The sad plight of California’s GOP: bankrupt of candidates in statewide races
"Can it get any lower for Republicans at the statewide level?"
By: John Diaz, San Francisco Chronicle
Near the end of Tuesday’s climactic gubernatorial debate in San Jose, moderator Chuck Todd of NBC News asked the candidates whether they would prefer the general election be Democrat versus Democrat, Republican versus Republican or a more conventional blue-red race.
Lt. Gov. Gavin Newsom was first and most emphatic.
“You know my position, Chuck,” Newsom said, to laughter and applause. “A Republican would be ideal.”
He looked over at the two Republicans on the stage, who had just spent the past 90 minutes doing their best to out-Trump one another in policy and bombast. “Either one of these will do.”
It’s a measure of the straits of a state party that produced two U.S. presidents in the last half century — Richard Nixon and Ronald Reagan — that the notion of it even having a nominee for governor would be uncertain, let alone a laugh line or a Democratic candidate’s dream. Yet that’s where it stands in 2018, when only 1 in 4 California voters is a registered Republican.
It was hard to look across the California Theatre stage in San Jose and not conclude that John Cox and Travis Allen were shredding any chance of prevailing in a general election in a state that has not elected any Republican to statewide office in a dozen years. Not only were they trolling each other, they were doing just about everything the polls suggest would turn off Californians. Allen, a state assemblyman from Orange County, underscored his support for Donald Trump in 2016. Cox, a businessman from San Diego County, conceded his regret for not having backed Trump (he voted for Libertarian Gary Johnson), thinking Trump might not be a true conservative.
Just a reminder to the two: Hillary Clinton carried the state with 61.7 percent of the vote, and there is no discernible evidence of voter remorse at this point.
It gets crazier. Cox is the definition of both a perennial candidate and a carpetbagger, having run and lost elections in Illinois for the U.S. House and U.S. Senate (twice), and he even ran a quixotic campaign for president in 2008 on a pledge to abolish the Internal Revenue Service. He sometimes winces when asked about his wacky idea to create a 12,000-member citizen legislature (“You had to bring that up,” he said when questioned at our editorial board meeting with him). But when I asked him about the green wristband he was wearing — you guessed it — it was for that very proposal.
If anything, Allen is even more over-the-top. He wants to arrest almost every prominent California Democrat in sight (Gov. Jerry Brown, Attorney General Xavier Becerra, Oakland Mayor Libby Schaaf are among his targets) for standing up for sanctuary city policies that shield undocumented immigrants. He scoffs at the scientific consensus on climate change and vows that Californians could again enjoy green lawns and long showers when he is elected. He opposes full-day kindergarten, in part to keep children from being “indoctrinated” by liberal curricula.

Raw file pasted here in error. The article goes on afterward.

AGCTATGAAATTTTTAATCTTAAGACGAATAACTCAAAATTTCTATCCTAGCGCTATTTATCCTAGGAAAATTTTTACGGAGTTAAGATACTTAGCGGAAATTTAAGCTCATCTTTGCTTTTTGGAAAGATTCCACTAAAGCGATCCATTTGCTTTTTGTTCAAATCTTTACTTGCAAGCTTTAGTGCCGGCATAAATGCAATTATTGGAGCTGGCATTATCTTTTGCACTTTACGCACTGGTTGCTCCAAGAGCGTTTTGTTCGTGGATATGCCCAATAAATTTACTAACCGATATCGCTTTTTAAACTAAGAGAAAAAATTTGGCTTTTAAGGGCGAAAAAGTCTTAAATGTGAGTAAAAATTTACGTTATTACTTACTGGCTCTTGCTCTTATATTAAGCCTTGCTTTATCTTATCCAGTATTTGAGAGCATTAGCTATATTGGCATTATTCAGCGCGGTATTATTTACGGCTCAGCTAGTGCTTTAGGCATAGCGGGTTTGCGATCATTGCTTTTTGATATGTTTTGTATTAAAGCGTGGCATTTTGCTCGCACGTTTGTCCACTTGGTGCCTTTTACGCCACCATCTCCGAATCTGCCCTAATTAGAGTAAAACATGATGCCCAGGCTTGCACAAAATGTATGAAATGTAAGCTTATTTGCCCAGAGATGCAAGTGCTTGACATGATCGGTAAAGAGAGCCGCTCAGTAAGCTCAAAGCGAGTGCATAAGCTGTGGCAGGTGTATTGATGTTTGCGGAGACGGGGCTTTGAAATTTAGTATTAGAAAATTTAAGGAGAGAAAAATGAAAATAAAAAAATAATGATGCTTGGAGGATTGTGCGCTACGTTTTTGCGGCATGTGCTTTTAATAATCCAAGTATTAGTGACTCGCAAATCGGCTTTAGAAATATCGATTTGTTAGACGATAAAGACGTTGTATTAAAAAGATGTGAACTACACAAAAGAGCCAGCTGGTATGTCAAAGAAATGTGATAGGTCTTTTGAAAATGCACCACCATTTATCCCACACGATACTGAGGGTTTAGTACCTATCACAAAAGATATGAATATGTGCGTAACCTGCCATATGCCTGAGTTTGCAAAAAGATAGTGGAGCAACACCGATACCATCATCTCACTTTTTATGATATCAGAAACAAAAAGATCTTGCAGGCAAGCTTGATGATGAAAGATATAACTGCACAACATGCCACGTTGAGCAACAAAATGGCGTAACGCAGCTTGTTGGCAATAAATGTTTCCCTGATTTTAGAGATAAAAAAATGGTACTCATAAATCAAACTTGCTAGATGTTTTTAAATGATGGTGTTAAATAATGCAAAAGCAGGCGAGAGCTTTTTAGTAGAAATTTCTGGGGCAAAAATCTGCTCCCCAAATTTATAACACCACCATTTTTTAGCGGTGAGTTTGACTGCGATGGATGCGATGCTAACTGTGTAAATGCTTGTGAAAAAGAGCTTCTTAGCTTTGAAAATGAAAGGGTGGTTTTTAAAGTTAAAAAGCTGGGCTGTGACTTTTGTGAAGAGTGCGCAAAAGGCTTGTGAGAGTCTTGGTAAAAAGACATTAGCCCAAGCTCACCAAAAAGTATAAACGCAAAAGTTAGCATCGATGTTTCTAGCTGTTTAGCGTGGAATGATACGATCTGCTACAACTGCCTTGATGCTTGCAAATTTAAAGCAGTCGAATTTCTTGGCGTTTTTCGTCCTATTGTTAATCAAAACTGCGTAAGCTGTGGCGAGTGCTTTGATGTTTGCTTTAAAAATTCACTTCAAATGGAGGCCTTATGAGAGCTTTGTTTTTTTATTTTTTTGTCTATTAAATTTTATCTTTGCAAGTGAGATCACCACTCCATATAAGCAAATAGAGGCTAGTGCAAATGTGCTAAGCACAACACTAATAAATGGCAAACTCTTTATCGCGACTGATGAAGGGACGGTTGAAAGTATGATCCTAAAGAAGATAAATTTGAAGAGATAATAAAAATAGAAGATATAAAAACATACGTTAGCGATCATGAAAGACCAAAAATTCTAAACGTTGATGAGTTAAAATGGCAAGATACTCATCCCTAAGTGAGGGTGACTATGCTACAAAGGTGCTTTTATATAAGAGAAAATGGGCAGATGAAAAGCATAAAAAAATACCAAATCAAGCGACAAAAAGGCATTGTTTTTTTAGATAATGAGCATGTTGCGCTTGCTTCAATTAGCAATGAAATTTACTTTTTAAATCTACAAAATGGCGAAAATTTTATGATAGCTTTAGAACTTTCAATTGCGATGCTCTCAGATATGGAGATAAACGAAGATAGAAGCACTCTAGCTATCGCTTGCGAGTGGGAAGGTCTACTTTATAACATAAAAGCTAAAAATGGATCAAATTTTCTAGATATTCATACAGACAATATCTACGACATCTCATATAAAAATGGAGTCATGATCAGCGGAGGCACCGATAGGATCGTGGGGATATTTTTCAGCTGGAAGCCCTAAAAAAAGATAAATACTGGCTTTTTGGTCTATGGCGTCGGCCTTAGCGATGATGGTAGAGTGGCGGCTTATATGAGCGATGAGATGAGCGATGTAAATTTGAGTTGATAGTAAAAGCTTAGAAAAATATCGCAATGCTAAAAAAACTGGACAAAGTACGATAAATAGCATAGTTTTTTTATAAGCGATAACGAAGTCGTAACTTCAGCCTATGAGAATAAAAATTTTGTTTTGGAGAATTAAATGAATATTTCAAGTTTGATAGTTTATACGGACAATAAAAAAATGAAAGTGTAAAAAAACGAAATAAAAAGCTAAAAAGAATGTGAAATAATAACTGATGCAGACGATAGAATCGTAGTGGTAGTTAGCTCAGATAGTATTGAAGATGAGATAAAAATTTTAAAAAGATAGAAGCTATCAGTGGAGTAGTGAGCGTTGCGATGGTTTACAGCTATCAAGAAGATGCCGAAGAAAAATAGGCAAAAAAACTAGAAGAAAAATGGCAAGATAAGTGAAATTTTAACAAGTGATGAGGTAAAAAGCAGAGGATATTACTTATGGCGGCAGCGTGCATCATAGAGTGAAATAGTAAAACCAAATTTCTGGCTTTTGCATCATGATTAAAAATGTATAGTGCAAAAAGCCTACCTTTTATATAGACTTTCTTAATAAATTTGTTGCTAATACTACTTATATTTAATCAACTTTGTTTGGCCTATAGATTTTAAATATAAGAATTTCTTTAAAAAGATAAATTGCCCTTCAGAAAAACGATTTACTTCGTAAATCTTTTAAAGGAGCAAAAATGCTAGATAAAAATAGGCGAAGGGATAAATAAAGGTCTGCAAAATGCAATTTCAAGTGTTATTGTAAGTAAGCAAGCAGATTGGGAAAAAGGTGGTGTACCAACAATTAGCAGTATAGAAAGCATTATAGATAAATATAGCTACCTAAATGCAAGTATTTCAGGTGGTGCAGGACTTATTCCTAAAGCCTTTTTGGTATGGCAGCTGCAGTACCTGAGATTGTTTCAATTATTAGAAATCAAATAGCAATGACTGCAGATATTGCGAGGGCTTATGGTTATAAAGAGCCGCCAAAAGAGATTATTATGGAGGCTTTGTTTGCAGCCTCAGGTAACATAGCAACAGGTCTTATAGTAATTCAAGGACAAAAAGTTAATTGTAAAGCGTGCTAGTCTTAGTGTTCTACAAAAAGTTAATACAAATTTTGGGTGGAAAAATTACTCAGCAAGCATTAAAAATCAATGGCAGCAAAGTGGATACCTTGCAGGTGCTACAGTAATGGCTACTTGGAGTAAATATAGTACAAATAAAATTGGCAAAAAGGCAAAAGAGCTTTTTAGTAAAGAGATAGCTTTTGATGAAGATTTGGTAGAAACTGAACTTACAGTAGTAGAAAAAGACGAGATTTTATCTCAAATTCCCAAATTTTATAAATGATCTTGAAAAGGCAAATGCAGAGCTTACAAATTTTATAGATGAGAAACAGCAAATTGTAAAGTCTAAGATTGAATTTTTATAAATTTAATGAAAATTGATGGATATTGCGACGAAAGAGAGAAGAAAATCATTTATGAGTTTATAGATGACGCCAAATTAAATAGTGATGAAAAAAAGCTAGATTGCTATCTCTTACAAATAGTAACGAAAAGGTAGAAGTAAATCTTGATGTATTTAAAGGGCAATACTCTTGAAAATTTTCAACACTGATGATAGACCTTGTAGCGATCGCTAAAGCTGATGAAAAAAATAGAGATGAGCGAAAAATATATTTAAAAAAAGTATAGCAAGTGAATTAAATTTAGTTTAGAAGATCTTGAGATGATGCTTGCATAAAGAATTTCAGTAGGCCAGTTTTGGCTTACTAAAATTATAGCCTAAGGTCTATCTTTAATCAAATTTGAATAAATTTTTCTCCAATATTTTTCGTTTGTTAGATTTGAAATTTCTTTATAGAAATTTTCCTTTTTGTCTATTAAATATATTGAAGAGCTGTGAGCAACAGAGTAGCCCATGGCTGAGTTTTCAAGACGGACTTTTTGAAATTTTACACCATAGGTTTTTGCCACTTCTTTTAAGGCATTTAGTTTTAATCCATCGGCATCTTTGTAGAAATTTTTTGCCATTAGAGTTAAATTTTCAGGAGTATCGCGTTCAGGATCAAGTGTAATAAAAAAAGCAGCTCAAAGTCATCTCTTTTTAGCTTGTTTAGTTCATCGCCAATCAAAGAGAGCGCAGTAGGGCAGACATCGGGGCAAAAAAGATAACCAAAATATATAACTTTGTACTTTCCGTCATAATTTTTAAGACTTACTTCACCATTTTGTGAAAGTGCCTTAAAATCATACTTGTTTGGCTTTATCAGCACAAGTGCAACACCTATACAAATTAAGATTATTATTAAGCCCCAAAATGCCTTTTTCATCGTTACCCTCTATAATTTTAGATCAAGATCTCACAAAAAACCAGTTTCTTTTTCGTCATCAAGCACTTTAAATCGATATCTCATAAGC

It gets worse for Republicans. At least Cox and Allen have a chance of extending their campaigns under California’s “jungle primary” system, in which the top two finishers advance to the general election regardless of party affiliation.
The U.S. Senate race was widely expected to go down to a November contest between incumbent Dianne Feinstein and a fellow Democrat, former state Senate leader Kevin de León. Then out of nowhere a 33-year-old Republican from Albany, Patrick Little, showed up in second place last month in a Survey USA poll. Little’s white supremacist views are so toxic that he was kicked out of the party’s recent state convention in San Diego. The Holocaust denier was evicted by security as he was kicking and spitting on an Israeli flag.
“It’s appalling,” GOP state party chair Jim Brulte told reporters in San Diego. “We denounced him as harshly as we could.”
You know the situation is dire when the party brass is hoping its most promising candidate in a high-profile race does not reach the November ballot.
If there is one race where Republicans think they should always be competitive, it is attorney general, where law-and-order themes tend to appeal across party lines. Remember, even in a Democratic sweep of statewide offices in 2010, Kamala Harris was only able to edge Republican Steve Cooley by less than a percentage point. For those elected, this is also a prime perch for a run to higher office, as Harris showed.
This time around, incumbent Becerra and challenger Dave Jones, the current insurance commissioner, appear to have a lock on November against two underfunded and largely unknown Republicans. The GOP candidate presumed to have the best chance, retired Judge Steven Bailey of El Dorado County, was recently hit with 11 counts of judicial misconduct by the Commission on Judicial Performance and went into this month with barely more than $13,000 in the bank for a statewide race.
Can it get any lower for Republicans at the statewide level? Unfortunately, yes. They do not have a single candidate on the ballot for state insurance commissioner, where the battle will be between Ricardo Lara, a Democratic state senator, and Steve Poizner, a former commissioner and former Republican who is running as an independent.
The bleak outlook at the top of the statewide ticket could have significant implications for the down-ballot races, most notably for the U.S. House, where Democrats are targeting seven seats now held by Republicans in districts carried by Clinton in 2016.
In an interview with The Chronicle on Thursday, Allen said he would gladly invite Trump to campaign for him in California this fall.
One can only anticipate the reaction from Republicans running for office throughout the state. “Please. No. It’s tough enough already.”